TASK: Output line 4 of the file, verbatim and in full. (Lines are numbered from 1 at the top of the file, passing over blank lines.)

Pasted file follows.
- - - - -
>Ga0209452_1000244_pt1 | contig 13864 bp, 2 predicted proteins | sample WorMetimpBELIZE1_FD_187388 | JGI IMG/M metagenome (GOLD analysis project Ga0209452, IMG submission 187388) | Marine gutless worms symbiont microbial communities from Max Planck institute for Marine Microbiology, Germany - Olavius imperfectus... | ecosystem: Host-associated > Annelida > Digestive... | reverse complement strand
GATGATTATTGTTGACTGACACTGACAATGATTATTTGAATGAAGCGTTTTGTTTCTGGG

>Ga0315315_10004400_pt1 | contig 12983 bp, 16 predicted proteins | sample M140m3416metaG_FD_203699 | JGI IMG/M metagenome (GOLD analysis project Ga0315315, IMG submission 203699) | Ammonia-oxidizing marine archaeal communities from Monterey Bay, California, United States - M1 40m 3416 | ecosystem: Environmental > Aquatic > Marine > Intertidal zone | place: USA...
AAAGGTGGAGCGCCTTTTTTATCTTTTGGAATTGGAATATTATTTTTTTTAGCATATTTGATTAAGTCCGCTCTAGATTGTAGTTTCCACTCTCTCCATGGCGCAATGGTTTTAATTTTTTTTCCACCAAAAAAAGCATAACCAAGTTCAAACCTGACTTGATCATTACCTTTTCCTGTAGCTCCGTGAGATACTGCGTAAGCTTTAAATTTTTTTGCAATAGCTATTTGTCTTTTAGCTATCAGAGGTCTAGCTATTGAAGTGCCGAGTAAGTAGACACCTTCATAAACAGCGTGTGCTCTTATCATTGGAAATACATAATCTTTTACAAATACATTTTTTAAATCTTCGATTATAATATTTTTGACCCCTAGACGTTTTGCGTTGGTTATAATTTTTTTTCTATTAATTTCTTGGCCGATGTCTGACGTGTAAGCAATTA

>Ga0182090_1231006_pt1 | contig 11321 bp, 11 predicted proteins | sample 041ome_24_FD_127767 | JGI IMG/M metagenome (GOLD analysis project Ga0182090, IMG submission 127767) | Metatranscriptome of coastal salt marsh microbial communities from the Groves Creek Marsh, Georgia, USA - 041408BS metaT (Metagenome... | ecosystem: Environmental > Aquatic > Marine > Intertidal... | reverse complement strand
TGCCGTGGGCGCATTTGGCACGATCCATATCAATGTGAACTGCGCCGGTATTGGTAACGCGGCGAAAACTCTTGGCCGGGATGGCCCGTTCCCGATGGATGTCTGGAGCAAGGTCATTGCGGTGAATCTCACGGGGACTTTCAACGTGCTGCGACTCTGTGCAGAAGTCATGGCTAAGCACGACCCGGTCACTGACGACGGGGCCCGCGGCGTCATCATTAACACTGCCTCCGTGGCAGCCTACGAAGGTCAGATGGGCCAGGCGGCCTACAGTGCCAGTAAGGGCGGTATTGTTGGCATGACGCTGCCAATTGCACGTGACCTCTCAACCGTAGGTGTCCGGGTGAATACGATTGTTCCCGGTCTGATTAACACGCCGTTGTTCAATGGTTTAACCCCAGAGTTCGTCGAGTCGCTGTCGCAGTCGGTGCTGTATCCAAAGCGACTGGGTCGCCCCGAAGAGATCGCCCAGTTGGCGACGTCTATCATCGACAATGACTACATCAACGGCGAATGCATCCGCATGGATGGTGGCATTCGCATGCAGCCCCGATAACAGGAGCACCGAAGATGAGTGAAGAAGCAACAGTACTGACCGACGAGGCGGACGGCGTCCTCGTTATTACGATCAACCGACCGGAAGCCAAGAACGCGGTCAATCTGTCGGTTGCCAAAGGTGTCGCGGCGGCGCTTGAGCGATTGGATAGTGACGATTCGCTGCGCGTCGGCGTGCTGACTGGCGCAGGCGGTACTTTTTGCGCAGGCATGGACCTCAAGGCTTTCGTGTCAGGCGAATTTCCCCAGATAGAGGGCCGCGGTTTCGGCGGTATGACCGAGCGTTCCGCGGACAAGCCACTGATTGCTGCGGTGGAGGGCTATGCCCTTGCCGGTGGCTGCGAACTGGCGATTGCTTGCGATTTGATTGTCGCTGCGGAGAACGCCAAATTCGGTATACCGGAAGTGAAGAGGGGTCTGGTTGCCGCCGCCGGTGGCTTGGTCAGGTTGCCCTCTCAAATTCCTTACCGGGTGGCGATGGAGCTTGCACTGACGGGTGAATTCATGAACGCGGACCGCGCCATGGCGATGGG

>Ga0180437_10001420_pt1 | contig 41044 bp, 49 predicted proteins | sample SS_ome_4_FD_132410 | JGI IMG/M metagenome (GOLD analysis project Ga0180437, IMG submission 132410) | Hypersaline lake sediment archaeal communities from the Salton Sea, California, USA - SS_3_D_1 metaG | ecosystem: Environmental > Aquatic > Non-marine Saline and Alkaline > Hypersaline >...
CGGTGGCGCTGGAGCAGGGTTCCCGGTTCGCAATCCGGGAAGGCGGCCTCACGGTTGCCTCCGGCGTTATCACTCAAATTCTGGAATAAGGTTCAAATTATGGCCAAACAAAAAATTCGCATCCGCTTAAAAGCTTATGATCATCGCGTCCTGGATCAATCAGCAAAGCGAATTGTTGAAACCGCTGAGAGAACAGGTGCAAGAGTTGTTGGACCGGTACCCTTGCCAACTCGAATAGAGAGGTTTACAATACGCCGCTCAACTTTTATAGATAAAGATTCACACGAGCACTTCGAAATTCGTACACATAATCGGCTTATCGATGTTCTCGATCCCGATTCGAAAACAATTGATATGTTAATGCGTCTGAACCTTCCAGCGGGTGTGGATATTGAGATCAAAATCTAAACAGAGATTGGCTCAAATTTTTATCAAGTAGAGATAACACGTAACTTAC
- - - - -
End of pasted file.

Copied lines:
AAAGGTGGAGCGCCTTTTTTATCTTTTGGAATTGGAATATTATTTTTTTTAGCATATTTGATTAAGTCCGCTCTAGATTGTAGTTTCCACTCTCTCCATGGCGCAATGGTTTTAATTTTTTTTCCACCAAAAAAAGCATAACCAAGTTCAAACCTGACTTGATCATTACCTTTTCCTGTAGCTCCGTGAGATACTGCGTAAGCTTTAAATTTTTTTGCAATAGCTATTTGTCTTTTAGCTATCAGAGGTCTAGCTATTGAAGTGCCGAGTAAGTAGACACCTTCATAAACAGCGTGTGCTCTTATCATTGGAAATACATAATCTTTTACAAATACATTTTTTAAATCTTCGATTATAATATTTTTGACCCCTAGACGTTTTGCGTTGGTTATAATTTTTTTTCTATTAATTTCTTGGCCGATGTCTGACGTGTAAGCAATTA